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September 23, 2017

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CWB issues sea warning ahead of Talim landfall

The Central Weather Bureau (CWB) is slated to issue a sea warning against Tropical Storm Talim (泰利) at 5:30 a.m., and may issue a land warning later in the day, making it likely to be the first storm to hit Taiwan this year and bring heavy rainfall expected across the island, CWB officials said last night.

As of 8:00 p.m. Monday, the storm was centered 900 kilometers west-southwest of Eluanbi on the southern tip of Taiwan, moving slowly at a speed of 4 kilometers per hour in a northeasterly direction. It was packing maximum sustained winds of 72 kph, with gusts of up to 100 kph.

The tropical storm in combination with a southwest air current could bring heavy rain to Taiwan from Tuesday to Friday, with central and southern Taiwan likely to see between 1,200 and 1,500 millimeters of rainfall over that period, CWB officials said.

Nevertheless, Peng Chi-ming, general manager of WeatherRisk Explore Inc., said the characteristic of the southwest air current is similar to the air current that caused the devastating floods in 1958 in central Taiwan. He continued that Tropical Storm Talim is moving toward the Taiwan Strait and may linger for a while to bring heavy downpours.

Meanwhile, Professor Liu Guang-ying at the Department of Atmospheric Sciences of the Chinese Culture University, said that Talim is a storm developed from the southwest air current of the plum rain season and is moving in a northeasterly direction along the Taiwan Strait. "Such a movement route is quite strange, and may constitute an even more serious impact on Taiwan with torrential rainfall than the direct landing of a typhoon on the island," Liu warned.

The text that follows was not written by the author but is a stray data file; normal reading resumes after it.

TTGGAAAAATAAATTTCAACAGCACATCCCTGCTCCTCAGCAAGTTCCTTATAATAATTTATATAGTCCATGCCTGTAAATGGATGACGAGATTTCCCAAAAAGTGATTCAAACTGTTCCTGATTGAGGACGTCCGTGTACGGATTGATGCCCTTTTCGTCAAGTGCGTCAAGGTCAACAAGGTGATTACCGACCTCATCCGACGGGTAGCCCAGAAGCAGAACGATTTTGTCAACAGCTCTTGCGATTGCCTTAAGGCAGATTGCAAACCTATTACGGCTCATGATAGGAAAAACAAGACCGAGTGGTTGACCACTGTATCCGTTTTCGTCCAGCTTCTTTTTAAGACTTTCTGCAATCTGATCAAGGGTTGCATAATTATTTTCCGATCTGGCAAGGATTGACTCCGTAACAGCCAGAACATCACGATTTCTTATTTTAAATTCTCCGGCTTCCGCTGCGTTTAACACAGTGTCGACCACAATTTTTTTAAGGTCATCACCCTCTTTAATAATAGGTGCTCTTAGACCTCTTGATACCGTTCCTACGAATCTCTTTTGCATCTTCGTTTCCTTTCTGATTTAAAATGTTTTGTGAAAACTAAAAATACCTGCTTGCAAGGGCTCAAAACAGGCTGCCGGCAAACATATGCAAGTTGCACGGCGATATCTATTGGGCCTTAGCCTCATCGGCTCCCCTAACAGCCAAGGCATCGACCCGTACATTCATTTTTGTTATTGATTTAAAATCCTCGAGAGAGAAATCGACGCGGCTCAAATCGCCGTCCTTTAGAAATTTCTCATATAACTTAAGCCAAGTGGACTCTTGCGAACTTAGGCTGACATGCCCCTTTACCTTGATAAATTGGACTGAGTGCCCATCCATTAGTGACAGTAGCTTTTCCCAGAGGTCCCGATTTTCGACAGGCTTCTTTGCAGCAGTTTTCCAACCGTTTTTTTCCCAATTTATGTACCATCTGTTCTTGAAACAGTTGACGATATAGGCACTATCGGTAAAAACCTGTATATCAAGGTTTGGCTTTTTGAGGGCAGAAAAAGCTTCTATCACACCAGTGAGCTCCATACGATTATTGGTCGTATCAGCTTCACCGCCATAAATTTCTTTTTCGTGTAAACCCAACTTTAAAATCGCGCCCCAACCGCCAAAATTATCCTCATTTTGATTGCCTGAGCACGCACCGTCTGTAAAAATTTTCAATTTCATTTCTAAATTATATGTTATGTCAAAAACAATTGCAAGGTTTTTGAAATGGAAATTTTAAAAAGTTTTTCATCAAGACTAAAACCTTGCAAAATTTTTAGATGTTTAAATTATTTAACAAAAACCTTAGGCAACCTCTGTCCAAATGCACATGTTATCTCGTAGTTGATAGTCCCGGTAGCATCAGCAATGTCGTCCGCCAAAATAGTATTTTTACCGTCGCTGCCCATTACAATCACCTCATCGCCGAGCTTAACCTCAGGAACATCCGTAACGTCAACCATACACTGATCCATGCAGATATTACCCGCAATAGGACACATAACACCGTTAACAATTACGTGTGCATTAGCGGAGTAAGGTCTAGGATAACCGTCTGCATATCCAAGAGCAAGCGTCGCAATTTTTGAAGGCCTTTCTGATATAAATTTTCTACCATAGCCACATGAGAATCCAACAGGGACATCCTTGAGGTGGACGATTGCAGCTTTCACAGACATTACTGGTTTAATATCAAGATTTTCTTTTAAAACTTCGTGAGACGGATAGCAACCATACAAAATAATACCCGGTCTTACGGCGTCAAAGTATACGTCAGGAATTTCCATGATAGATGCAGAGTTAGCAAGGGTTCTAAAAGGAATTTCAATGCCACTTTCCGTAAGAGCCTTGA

Liu said heavy rainfall will be seen across the island, starting today through Thursday at least. He asked local people to take preventive measures against possible disasters brought by heavy rainfall as soon as possible.

However, according to CWB officials, a "Fujiwhara effect," (藤原效應)or the rotation of two storms around each other, is not likely to occur between Talim and Typhoon Guchol as the two systems are more than 1,000 km apart.

As of 2:00 p.m. Monday, Typhoon Guchol (谷超) was located 750 km east-northeast of Eluanbi, moving in a north-northeasterly direction at a fast pace of 44 kilometers per hour and constituting no direct influence on Taiwan.

Meanwhile, the Central Emergency Operation Center was activated at 3:30 p.m. Monday, half an hour earlier than scheduled, in preparation for any emergencies, with Interior Minister Lee Hung-yuan taking command.

The officials said that the Ministry of the Interior, the Ministry of Economic Affairs, the Ministry of National Defense, the Ministry of Transportation and Communications and the Council of Agriculture have completed all necessary preparations for relief assistance amid heavy rainfall to be brought by Tropical Storm Talim in combination with the southwest air current.

The Cabinet also asked local governments to set up emergency operation centers as soon as possible. It also urged people to take early precautions against the storm and avoid traveling to mountainous areas.

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